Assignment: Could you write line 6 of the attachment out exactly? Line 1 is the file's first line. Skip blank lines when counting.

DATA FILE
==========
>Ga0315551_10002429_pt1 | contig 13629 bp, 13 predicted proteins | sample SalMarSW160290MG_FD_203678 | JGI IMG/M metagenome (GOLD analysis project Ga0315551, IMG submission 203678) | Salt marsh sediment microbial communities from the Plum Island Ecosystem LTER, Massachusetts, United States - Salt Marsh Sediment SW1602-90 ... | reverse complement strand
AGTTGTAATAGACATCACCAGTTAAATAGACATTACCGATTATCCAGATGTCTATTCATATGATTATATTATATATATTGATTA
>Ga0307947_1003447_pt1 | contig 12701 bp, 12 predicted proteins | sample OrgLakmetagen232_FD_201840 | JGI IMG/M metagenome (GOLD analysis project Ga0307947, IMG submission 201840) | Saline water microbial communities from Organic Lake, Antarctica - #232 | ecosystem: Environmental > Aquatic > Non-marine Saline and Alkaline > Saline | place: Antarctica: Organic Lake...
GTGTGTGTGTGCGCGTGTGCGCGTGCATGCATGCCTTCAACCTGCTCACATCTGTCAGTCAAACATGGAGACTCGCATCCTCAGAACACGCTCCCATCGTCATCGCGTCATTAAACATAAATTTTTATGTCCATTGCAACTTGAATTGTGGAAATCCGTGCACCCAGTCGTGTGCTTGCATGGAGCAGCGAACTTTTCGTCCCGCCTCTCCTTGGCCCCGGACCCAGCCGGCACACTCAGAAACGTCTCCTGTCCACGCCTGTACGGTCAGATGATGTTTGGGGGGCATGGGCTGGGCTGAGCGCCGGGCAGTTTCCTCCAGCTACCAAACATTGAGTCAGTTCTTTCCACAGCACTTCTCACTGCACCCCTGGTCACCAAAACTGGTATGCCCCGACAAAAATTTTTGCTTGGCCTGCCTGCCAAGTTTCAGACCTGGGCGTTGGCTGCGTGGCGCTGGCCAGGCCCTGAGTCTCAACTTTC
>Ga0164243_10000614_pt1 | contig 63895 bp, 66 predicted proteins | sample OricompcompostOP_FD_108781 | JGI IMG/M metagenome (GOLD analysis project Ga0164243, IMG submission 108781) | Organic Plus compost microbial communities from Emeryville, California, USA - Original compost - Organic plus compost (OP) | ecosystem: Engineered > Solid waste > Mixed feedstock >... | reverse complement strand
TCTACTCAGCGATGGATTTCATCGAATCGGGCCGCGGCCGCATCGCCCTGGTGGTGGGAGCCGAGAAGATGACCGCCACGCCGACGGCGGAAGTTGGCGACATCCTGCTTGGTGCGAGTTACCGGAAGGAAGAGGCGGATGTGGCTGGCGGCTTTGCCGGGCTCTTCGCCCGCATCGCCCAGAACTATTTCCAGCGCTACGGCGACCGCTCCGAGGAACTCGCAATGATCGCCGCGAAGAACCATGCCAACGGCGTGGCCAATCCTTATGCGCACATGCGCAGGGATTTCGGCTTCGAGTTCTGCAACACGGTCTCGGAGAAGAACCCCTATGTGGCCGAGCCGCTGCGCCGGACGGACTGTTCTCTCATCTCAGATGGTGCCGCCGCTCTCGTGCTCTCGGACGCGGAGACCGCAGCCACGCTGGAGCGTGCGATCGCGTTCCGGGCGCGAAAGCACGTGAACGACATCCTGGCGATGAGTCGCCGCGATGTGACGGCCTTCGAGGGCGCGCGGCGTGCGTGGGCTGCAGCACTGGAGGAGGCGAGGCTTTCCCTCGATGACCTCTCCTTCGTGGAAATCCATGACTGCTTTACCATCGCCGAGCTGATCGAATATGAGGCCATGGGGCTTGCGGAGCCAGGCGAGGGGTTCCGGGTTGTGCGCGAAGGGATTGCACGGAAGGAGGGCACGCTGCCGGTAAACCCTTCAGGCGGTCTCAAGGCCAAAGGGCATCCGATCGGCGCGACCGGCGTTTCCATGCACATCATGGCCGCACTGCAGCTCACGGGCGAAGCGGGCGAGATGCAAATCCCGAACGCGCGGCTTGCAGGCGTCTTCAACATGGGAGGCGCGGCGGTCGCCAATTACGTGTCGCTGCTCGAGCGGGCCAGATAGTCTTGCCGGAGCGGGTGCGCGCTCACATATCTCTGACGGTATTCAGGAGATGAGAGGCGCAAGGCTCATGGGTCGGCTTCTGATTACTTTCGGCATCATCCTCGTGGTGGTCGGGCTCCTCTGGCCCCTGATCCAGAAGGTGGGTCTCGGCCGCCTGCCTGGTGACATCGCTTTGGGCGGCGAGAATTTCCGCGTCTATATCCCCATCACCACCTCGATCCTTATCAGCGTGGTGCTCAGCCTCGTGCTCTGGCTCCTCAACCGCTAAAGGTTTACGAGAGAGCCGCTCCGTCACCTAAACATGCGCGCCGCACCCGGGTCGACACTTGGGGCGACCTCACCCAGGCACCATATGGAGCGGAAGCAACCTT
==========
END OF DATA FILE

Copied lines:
TCTACTCAGCGATGGATTTCATCGAATCGGGCCGCGGCCGCATCGCCCTGGTGGTGGGAGCCGAGAAGATGACCGCCACGCCGACGGCGGAAGTTGGCGACATCCTGCTTGGTGCGAGTTACCGGAAGGAAGAGGCGGATGTGGCTGGCGGCTTTGCCGGGCTCTTCGCCCGCATCGCCCAGAACTATTTCCAGCGCTACGGCGACCGCTCCGAGGAACTCGCAATGATCGCCGCGAAGAACCATGCCAACGGCGTGGCCAATCCTTATGCGCACATGCGCAGGGATTTCGGCTTCGAGTTCTGCAACACGGTCTCGGAGAAGAACCCCTATGTGGCCGAGCCGCTGCGCCGGACGGACTGTTCTCTCATCTCAGATGGTGCCGCCGCTCTCGTGCTCTCGGACGCGGAGACCGCAGCCACGCTGGAGCGTGCGATCGCGTTCCGGGCGCGAAAGCACGTGAACGACATCCTGGCGATGAGTCGCCGCGATGTGACGGCCTTCGAGGGCGCGCGGCGTGCGTGGGCTGCAGCACTGGAGGAGGCGAGGCTTTCCCTCGATGACCTCTCCTTCGTGGAAATCCATGACTGCTTTACCATCGCCGAGCTGATCGAATATGAGGCCATGGGGCTTGCGGAGCCAGGCGAGGGGTTCCGGGTTGTGCGCGAAGGGATTGCACGGAAGGAGGGCACGCTGCCGGTAAACCCTTCAGGCGGTCTCAAGGCCAAAGGGCATCCGATCGGCGCGACCGGCGTTTCCATGCACATCATGGCCGCACTGCAGCTCACGGGCGAAGCGGGCGAGATGCAAATCCCGAACGCGCGGCTTGCAGGCGTCTTCAACATGGGAGGCGCGGCGGTCGCCAATTACGTGTCGCTGCTCGAGCGGGCCAGATAGTCTTGCCGGAGCGGGTGCGCGCTCACATATCTCTGACGGTATTCAGGAGATGAGAGGCGCAAGGCTCATGGGTCGGCTTCTGATTACTTTCGGCATCATCCTCGTGGTGGTCGGGCTCCTCTGGCCCCTGATCCAGAAGGTGGGTCTCGGCCGCCTGCCTGGTGACATCGCTTTGGGCGGCGAGAATTTCCGCGTCTATATCCCCATCACCACCTCGATCCTTATCAGCGTGGTGCTCAGCCTCGTGCTCTGGCTCCTCAACCGCTAAAGGTTTACGAGAGAGCCGCTCCGTCACCTAAACATGCGCGCCGCACCCGGGTCGACACTTGGGGCGACCTCACCCAGGCACCATATGGAGCGGAAGCAACCTT